After months of humiliating inaction in the Middle East, the Obama administration has finally launched a full scale attack.
It comes in response to an announcement by Prime Minister Benyamin Netanyahu that Israel is going ahead with plans to build about a thousand housing units in Jerusalem. In Jewish neighborhoods, yet!
State Department spokeswoman Jen Psaki denounced this as a “unilateral step” that would prejudice the outcome of talks on Jerusalem’s future. She called Israeli settlement in East Jerusalem illegal and a danger to the moribund American-sponsored peace process.
Privately, the administration got really tough. A “senior White House official” told Atlantic correspondent Jeffery Goldberg that the Israeli prime minister is “a chickens***,” because he is afraid to make peace according to American specifications. “The only thing he’s interested in in protecting himself from political defeat.” The anonymous official said fearlessly. “[Netanyahu] is not Rabin. He’s not Sharon. He’s certainly no Begin. He’s got no guts.”
This American nostalgia for Menachem Begin made me laugh out loud. Having served as one of his press spokesmen for five years I vividly recall the campaign of personal vilification waged against him by the Carter administration.
We constantly heard reports of senior White House officials calling Begin a terrorist, a fascist, a war monger, a lunatic and a delusional religious fanatic. All off the record, of course.
On the record, Carter insisted that Israel had no right to settle in the West Bank or call Jerusalem its capital. He never tired of warning Israel that he was saying this for its own good. Not listening to the U.S. would be a form of Israeli national suicide.
Such dire warnings have been a feature of American diplomacy since Israel conquered the West Bank and East Jerusalem in 1967.
Every American president since Nixon has pressed Israel to withdraw. Often they called this the key to Middle Eastern peace--a belief still held, against all evidence and common sense—by the present Secretary of State, John Kerry.
At home, Netanyahu’s critics on the left are portraying the current spat as an unprecedented crisis in American-Israeli relations. This is true if you set aside Truman’s arms boycott in 1948, Eisenhower’s mugging of Ben Gurion in 1956, the nasty Nixon-Golda Meir battles over the Rodgers “peace” plan, Gerald Ford’s 1975 threat to “reappraise” U.S.-Israeli relations, Carter’s blandishments or Bush 41’s attempt to pressure Prime Minister Shamir in acquiescence by denying U.S. loan guarantees for the absorption of Soviet immigrants. Disagreements over the implementation of the Oslo Accords led to skirmishing between Israel and the US under Clinton and Bush 43, as well as in the first six years of the Obama administration. Somehow, the relationship survived.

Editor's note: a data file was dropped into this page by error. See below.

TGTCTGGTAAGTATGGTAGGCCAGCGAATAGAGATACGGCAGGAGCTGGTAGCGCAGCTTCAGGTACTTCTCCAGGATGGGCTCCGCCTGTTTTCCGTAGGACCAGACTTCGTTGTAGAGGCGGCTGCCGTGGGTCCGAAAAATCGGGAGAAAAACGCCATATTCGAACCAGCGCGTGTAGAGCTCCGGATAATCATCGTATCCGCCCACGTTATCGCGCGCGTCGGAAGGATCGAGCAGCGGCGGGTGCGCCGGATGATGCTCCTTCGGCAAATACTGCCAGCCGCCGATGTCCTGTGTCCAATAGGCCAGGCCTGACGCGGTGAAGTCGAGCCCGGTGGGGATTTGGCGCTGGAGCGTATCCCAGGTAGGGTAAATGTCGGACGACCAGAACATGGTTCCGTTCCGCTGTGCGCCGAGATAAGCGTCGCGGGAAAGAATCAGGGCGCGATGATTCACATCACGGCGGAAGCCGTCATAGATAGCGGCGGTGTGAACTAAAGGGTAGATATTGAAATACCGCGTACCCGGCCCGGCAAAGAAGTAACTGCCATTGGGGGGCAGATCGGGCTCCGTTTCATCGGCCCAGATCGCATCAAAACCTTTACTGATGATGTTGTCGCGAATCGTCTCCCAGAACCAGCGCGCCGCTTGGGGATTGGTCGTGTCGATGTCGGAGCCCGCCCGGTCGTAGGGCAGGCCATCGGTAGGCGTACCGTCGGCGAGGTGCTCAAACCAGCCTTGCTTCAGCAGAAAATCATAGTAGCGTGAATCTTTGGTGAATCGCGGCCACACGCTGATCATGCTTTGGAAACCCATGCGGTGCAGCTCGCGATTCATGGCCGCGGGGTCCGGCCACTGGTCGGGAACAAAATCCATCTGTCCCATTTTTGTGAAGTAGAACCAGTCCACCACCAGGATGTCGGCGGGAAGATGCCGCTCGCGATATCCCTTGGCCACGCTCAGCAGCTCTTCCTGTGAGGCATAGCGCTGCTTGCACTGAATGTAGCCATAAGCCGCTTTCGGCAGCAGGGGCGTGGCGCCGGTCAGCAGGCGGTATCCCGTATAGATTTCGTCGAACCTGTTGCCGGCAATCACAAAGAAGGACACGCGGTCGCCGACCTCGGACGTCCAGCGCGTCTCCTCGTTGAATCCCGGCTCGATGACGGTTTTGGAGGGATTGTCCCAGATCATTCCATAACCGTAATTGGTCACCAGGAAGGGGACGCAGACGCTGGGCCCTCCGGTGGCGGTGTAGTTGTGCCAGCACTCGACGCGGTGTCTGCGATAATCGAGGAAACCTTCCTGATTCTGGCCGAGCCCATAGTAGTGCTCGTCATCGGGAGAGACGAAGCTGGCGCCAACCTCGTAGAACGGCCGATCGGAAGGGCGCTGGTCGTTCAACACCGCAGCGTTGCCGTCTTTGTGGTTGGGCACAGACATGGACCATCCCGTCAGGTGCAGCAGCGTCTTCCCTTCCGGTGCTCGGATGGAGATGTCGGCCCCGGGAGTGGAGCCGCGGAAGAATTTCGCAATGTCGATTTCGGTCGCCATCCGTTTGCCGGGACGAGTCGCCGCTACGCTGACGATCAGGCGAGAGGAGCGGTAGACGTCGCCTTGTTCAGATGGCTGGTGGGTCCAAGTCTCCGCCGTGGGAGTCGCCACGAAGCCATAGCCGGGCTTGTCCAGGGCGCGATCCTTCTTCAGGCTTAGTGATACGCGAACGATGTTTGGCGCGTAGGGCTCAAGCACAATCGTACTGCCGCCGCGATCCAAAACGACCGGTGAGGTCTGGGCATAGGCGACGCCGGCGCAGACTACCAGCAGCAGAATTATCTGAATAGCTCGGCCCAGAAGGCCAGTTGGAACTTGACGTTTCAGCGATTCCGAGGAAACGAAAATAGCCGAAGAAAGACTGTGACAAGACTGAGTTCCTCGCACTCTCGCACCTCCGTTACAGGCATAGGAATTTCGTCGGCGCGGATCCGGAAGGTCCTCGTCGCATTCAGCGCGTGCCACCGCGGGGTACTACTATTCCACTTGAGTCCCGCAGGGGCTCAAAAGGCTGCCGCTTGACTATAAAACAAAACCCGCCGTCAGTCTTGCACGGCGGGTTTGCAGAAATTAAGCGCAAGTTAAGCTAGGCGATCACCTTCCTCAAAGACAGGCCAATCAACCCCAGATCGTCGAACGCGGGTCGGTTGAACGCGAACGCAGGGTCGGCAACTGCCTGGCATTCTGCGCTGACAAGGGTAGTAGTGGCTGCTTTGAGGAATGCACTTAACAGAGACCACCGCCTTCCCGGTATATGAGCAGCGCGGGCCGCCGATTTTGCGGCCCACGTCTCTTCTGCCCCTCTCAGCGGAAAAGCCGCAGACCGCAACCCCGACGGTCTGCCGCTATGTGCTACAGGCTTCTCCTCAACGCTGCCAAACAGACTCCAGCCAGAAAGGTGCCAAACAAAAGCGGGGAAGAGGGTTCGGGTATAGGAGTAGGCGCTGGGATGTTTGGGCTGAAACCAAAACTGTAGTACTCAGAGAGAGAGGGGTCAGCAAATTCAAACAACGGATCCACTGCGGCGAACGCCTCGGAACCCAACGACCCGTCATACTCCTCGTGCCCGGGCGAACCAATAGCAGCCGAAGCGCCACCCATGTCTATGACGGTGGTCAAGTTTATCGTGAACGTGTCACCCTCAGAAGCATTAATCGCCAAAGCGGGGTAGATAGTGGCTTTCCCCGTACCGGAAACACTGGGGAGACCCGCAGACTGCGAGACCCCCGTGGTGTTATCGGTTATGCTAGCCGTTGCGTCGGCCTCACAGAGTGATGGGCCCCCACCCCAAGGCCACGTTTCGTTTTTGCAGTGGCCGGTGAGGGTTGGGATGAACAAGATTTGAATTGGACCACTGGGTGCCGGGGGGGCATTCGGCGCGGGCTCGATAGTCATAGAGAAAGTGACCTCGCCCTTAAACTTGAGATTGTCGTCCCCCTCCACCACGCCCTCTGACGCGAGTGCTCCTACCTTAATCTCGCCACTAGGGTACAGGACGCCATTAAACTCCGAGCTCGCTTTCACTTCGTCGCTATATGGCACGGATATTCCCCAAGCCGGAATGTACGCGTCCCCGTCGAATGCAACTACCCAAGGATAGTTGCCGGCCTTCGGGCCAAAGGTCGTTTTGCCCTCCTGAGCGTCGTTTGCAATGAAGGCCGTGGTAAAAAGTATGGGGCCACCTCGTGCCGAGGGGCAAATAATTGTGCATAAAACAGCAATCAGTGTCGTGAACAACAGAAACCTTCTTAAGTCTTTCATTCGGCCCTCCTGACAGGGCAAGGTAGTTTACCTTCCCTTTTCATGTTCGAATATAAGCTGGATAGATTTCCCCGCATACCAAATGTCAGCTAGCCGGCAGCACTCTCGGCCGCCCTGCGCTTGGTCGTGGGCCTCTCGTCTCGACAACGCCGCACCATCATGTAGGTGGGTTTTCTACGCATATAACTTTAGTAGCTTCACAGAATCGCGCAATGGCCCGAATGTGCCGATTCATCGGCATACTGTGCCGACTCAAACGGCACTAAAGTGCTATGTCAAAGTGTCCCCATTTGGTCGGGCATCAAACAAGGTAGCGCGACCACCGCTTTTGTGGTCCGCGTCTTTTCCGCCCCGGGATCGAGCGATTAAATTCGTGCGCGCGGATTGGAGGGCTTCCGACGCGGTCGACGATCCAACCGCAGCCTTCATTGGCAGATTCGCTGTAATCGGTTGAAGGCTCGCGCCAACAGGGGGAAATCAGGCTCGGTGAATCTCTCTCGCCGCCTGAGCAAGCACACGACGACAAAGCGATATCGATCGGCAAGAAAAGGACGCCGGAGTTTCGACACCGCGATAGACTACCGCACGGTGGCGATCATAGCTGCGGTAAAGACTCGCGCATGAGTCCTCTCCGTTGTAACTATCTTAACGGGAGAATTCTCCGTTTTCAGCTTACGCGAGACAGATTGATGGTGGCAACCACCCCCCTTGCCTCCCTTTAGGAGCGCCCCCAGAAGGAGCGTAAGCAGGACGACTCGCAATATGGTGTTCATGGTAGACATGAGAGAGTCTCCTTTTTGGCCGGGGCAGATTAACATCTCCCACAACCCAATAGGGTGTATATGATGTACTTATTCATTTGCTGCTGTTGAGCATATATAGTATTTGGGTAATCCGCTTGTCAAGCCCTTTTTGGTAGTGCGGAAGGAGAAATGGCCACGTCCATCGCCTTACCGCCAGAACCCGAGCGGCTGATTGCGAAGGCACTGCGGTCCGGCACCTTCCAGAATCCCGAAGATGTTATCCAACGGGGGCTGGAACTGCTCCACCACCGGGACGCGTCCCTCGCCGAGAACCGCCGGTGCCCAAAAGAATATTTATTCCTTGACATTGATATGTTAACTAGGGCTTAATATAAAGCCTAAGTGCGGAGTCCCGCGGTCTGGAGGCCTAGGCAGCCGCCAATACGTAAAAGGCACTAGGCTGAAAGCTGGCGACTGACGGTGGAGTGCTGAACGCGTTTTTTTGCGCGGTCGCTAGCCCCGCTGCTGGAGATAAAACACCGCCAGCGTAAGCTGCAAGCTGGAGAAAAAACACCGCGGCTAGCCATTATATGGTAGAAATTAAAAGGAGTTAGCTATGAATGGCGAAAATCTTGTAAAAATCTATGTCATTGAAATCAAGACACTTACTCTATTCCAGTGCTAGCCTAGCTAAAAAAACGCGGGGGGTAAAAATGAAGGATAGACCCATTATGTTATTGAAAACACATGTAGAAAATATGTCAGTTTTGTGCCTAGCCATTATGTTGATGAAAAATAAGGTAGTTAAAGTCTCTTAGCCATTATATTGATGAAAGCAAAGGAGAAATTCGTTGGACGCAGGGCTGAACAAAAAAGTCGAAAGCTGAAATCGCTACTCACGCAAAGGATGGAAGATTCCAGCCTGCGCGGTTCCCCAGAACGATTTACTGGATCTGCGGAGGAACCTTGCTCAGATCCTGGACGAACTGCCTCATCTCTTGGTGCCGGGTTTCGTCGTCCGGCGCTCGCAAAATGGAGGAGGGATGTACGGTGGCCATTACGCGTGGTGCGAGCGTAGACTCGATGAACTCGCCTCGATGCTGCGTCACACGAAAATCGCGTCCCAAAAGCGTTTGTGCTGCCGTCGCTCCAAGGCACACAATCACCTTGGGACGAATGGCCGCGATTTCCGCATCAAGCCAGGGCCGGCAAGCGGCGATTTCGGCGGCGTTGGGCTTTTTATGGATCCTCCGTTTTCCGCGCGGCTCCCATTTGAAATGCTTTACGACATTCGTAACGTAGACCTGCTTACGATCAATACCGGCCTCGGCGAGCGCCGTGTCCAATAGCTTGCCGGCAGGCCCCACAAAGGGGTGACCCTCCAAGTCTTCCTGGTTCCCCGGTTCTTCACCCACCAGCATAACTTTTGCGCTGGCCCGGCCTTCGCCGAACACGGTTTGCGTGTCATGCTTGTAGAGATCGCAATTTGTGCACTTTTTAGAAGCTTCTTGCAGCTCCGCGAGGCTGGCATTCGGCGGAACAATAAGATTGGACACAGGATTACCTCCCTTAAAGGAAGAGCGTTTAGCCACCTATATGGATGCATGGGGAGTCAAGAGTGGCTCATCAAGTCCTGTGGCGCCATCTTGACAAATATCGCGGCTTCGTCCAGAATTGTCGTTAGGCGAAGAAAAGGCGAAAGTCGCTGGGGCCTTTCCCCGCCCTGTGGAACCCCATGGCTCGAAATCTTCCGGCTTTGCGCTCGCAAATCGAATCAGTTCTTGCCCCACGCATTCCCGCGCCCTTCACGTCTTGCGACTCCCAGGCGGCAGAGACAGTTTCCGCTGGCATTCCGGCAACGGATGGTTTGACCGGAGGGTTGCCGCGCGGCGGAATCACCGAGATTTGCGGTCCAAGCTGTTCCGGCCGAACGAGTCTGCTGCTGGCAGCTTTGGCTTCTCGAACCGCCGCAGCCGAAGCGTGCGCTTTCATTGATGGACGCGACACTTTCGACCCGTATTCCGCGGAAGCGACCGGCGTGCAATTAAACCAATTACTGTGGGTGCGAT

It will survive this one, too.
This week, Netanyahu returned fire by accusing Washington of being “detached from reality.”
Here, I think, is how Bibi sees that reality:
One: Jerusalem is Israel’s capital and no amount of pressure, even from the U.S., will change that. Israel may lop off some Arab neighborhoods as a concession to some future (increasingly improbable) demilitarized Palestinian state, but no Israeli government can relinquish the heart of the city.
Two: It should be obvious that after forty-seven years, Israel is not going to leave the West Bank and East Jerusalem. This is not simply because of stubbornness, fanaticism or politics. It would be a betrayal of national security. It would be crazy for a government facing the rolling tide of Islamic fundamentalism headed west out of Iran and Iraq to surrender real strategic depth for the chimera of “moral high ground.”
Three: Yes, this policy comes with a price. There could be a third Palestinian uprising. The U.N. might censure Israel.
“Progressive” Jews from abroad will be very upset by Israeli insensitivity. There might even be a commercial boycott of some sort. But these things, like the periodic dust-ups with Washington, have happened before and can be dealt with.
None of them have prevented Israel from going, in three generations, from an impoverished and embattled country of 650,000 to an astonishing democratic, economic and military success story with eight million citizens and growing. And the great majority of Israelis understand this.
Four: After the American misreading of the Arab spring, the infamous Obama red-line in Syria, U.S. abandonment of Iraq, the chaos in Libya and the American failure to understand, let along contain, Islamic terrorism, this administration is not seen by Jerusalem as a font of wisdom. Nor is its sniping taken seriously.
Five: At the moment, Barack Obama and his anonymous senior officials may be madder than wet hens. But they are lame ducks who is likely to be lamer after next Tuesday’s election.
There is no reason to give in to U.S. pressure. After all, not even a chicken is scared of a lame duck.
Zev Chafets is a Fox News contributor. His latest book is "Remembering Who We Are: A Treasury of Conservative Commencement Addresses" (Sentinel 2015).